Oracle: Objection.

Judge Alsup: Witness is not a lawyer. "Too raw a legal question" -- not allowed.

Google: Regarding the source code in the libraries, what was your ability to use them?

Oracle: Objection.

Judge: I will allow this line of questions in a slightly different way, as follows. It seems that you are drawing a distinction between the implementing code and the organizational structure.

Google: That is exactly right.

Judge: Coming sideways in my brain, may be the case with the jury, too. If someone needed to use a cleanroom… [ missed ]

Google: What is the difference between the language, the source code, and the implementation?

Eric Schmidt: From the first year of computer science… 2+3=x; print x. The word "print" is calling the API to do something that involves a lot of code to cause something to appear on the printed page.

Google: You say a lot of code, why?

Eric Schmidt: It takes a lot of code to do something complex… some nice company or nice person provides the API and says that I will take care of the print statement.

Google: [Asks for description of cleanroom, and the print code].

Google: Which one of these elements are the Google engineers implementing in the cleanroom?

Eric Schmidt: The libraries that implement the APIs.

Google: In your discussions with Mr. Schwartz, did the use of the APIs ever come up?

Eric Schmidt: Never.

Eric Schmidt: We wanted our software to be as widely open as possible. Helps to find bugs, fix problems.

Google: Once the source code is public, anyone can have access to look at it?

Eric Schmidt: Yes, worldwide.

Google: Did anyone make this claim [APIs] before this lawsuit?

Eric Schmidt: No.

Google: TX 406 -- start with text from bottom, from Mr. Slatkin. Do you know who he is?

Eric Schmidt: No. It looks like he is on the Google app engine team (not part of the Android team at Google)….

Google: He mentioned that Google could buy Java from Sun?

Eric Schmidt: He did, and you can see by my response that this would not likely work (JAVA stock ticker symbol, etc.). [ Indicated some exasperation at the time with the length of what he considered to be a fruitless discussion].

Google: Want to dismiss Eric Schmidt, but have one question to ask out of hearing of jury.

Judge Alsup: Fine, but put up diagram from Josh Bloch (on easel). Can you see that?

Eric Schmidt: Yes.

Judge Alsup: Can you tell what it's doing?

Eric Schmidt: Describes the comparison of 2 values.

Judge: Using this exhibit, which part is the API, which part is the declaration?

Eric Schmidt: I understand it's confusing. The print example is something from the 1970's. This is a description of making a comparison between two things. The declaration is still part of the application's interface. Everything below the declaration is the implementation, and would be proprietary. The stuff above it is the interface.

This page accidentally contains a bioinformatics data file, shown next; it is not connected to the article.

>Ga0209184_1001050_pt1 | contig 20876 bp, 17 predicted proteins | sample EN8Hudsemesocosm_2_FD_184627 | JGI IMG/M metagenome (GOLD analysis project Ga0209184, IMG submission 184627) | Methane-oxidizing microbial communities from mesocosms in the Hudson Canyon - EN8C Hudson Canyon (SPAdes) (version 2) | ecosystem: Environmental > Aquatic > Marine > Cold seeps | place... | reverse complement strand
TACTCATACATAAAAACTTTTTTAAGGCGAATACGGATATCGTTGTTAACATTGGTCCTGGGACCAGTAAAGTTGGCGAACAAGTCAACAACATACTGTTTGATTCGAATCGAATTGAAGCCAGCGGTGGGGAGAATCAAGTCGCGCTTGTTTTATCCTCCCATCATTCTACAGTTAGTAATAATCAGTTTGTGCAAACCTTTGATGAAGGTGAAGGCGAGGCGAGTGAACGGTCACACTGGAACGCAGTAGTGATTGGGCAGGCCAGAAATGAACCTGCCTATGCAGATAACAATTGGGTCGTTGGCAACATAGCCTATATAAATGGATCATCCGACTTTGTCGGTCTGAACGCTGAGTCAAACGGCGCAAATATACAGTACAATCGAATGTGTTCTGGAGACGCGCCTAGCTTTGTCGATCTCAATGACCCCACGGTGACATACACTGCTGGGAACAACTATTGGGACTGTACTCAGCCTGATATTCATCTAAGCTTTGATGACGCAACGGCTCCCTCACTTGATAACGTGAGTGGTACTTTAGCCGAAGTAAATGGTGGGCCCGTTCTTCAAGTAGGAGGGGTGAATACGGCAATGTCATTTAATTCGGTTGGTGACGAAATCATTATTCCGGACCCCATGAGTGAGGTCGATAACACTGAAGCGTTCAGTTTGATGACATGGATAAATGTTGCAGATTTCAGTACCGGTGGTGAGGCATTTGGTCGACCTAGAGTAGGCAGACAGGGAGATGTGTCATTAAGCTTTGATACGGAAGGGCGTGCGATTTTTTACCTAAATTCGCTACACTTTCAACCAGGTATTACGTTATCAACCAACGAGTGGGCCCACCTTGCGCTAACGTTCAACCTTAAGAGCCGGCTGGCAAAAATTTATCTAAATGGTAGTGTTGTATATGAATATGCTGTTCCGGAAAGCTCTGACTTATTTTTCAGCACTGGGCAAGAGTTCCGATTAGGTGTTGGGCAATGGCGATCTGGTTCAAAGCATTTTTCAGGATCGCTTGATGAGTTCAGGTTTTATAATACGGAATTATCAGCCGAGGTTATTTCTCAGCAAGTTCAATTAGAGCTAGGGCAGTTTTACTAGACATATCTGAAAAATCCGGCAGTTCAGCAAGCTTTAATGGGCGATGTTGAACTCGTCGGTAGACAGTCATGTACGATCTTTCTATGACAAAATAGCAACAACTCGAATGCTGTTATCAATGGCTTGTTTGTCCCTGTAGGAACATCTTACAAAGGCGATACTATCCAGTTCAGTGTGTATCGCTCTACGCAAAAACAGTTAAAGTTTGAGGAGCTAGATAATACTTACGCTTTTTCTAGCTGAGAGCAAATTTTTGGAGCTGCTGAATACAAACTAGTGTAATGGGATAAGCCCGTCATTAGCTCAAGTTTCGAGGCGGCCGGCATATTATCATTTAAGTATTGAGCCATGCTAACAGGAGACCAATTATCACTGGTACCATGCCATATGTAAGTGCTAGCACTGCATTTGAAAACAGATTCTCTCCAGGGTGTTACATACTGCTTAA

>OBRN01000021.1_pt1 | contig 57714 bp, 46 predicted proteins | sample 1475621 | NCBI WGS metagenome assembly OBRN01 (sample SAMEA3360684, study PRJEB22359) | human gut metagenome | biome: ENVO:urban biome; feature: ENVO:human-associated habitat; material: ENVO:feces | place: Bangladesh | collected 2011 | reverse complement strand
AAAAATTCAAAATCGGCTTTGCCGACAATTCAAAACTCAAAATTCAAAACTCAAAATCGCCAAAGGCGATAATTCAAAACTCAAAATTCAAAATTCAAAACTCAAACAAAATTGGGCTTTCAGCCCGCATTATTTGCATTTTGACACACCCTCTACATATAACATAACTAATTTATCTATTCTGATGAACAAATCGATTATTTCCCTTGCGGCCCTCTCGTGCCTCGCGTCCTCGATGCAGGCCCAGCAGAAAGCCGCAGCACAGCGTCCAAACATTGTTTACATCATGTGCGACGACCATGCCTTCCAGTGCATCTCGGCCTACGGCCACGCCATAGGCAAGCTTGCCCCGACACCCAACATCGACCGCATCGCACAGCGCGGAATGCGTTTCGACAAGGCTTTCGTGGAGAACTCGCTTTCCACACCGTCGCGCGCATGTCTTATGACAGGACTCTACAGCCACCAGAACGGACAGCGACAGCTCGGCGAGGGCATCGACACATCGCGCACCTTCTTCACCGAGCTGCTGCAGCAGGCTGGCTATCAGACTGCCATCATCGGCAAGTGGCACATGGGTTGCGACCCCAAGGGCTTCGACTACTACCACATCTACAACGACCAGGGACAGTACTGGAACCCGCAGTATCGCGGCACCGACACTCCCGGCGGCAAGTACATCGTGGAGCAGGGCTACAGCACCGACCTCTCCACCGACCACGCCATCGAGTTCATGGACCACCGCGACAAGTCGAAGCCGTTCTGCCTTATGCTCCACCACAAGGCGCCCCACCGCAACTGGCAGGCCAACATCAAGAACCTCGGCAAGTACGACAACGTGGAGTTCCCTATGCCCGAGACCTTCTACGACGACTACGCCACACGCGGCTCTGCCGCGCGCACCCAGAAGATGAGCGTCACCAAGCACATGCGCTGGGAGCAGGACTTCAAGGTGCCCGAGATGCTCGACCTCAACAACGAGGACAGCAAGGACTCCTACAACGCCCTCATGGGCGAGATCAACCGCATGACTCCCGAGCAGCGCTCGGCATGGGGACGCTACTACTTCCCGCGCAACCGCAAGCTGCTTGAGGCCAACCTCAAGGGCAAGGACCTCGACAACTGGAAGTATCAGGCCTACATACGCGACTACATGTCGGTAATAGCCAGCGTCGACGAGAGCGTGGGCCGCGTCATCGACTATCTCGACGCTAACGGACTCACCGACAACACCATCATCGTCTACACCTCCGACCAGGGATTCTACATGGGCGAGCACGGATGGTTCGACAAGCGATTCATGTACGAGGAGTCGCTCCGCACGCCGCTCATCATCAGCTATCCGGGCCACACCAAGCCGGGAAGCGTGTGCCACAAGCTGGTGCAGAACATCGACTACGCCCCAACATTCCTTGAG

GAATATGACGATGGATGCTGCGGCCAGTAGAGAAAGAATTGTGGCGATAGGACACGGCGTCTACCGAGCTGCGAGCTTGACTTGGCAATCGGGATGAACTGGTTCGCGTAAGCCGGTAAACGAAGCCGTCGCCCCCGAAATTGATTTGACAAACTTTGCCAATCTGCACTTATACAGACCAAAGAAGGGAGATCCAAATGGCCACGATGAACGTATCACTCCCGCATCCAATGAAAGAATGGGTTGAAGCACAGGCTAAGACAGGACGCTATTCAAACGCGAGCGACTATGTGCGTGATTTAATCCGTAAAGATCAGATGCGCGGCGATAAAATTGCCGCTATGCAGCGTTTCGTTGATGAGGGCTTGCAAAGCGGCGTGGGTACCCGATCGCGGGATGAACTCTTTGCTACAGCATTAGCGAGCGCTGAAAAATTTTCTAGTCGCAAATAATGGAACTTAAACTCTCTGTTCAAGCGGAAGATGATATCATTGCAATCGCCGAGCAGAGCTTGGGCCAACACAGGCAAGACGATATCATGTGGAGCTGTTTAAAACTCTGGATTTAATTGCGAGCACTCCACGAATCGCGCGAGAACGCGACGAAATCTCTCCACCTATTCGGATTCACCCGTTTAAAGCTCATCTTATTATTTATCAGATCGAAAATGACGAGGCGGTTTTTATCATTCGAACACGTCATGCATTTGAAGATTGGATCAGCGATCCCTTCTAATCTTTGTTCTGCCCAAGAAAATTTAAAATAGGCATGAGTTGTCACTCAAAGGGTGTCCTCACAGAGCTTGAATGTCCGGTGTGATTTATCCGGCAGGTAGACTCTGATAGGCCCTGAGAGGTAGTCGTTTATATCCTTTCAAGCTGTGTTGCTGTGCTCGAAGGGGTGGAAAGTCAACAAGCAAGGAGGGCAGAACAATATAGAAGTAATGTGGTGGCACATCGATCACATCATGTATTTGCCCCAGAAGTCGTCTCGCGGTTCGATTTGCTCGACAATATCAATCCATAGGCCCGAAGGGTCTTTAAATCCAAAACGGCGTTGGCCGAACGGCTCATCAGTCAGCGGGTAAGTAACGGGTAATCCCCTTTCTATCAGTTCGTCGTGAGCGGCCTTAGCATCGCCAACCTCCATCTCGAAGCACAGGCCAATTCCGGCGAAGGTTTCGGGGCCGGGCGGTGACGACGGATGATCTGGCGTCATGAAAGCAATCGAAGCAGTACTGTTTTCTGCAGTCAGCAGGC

Judge Alsup: What command would you put in this code to call up this comparison?

Eric Schmidt: In my code, java.lang.max(1,2), would return 2. To be completely precise, result=java.lang.max(1,2).

Judge Alsup: What role does the declaration serve?

Eric Schmidt: Back to printing… it has to know whether it is printing an integer or a floating point. Multiple implementations are possible for the same function.

Judge Alsup: I am done, but this is coming out of your time, though.

Google: In your understanding, the API that is in the public domain is in the declaration; the name and variables, available in the public domain for anyone to use?

Eric Schmidt: Yes, without the declaration, you don't know anything about how to call it [the library].

Google: But how about the cleanroom?

Eric Schmidt: If I had seen this source code, and vehemently disagreed with it, I could not have worked in the cleanroom; I would no longer be clean.

Re-cross of Eric Schmidt
Oracle: References Java Class Libraries poster…. a list of Java class libraries. How much of what's on this chart did Google use or copy in its Android product? Eric Schmidt: I'm not familiar with the specifics.

Oracle: More than half?

Eric Schmidt: I don't know.

Oracle: TX18, discussion about whether Java APIs are the same or different. March 24, 2006, Andy Rubin says "The Java APIs are copyrighted." You see that?

Eric Schmidt: Yes.

Oracle: Is your understanding that the Java programming language is copyrighted?

Eric Schmidt: I don't know.

Oracle: Did he ever say this to you [about copyrights of the API requiring license]?

Eric Schmidt: Not that I recall.

Oracle: No further questions.

Google: Mr. Schmidt can be excused.

Judge Alsup: Both sides agree?

Google & Oracle: Yes.

Google Andy Rubin Back to the Stand
Judge: Welcome back, still under oath.

Google: Introduce yourself.

Andy Rubin: Apple, Danger, Android.

Google: First became interested in computers?

Andy Rubin: Lived in same town as Reader's Digest. His father's friend took him to work and he fell in love with computers.

Google: When you came to Apple, what did you do?

Andy Rubin: Statistical process control for manufacturing.

Google: Yesterday, questions about Danger. What was the product?

Andy Rubin: TMobile sidekick, first cell-phone sidekick.

Google: What was interesting about it?

Andy Rubin: It allowed people to surf the Internet, as differentiated from flip-phones.

Google: How much additional functionality did you need to get to a smartphone?

Andy Rubin: [A lot of work.]

Google: The license you took at Danger from Sun. Explain why you took one.

Andy Rubin: We wanted to be able to have everyone be able to build apps, Java was being taught in schools, we wanted to use all those developers. Did some press, word got out, and Sun got in touch with us to sell us some of their technologies. We wanted access to ther TCK.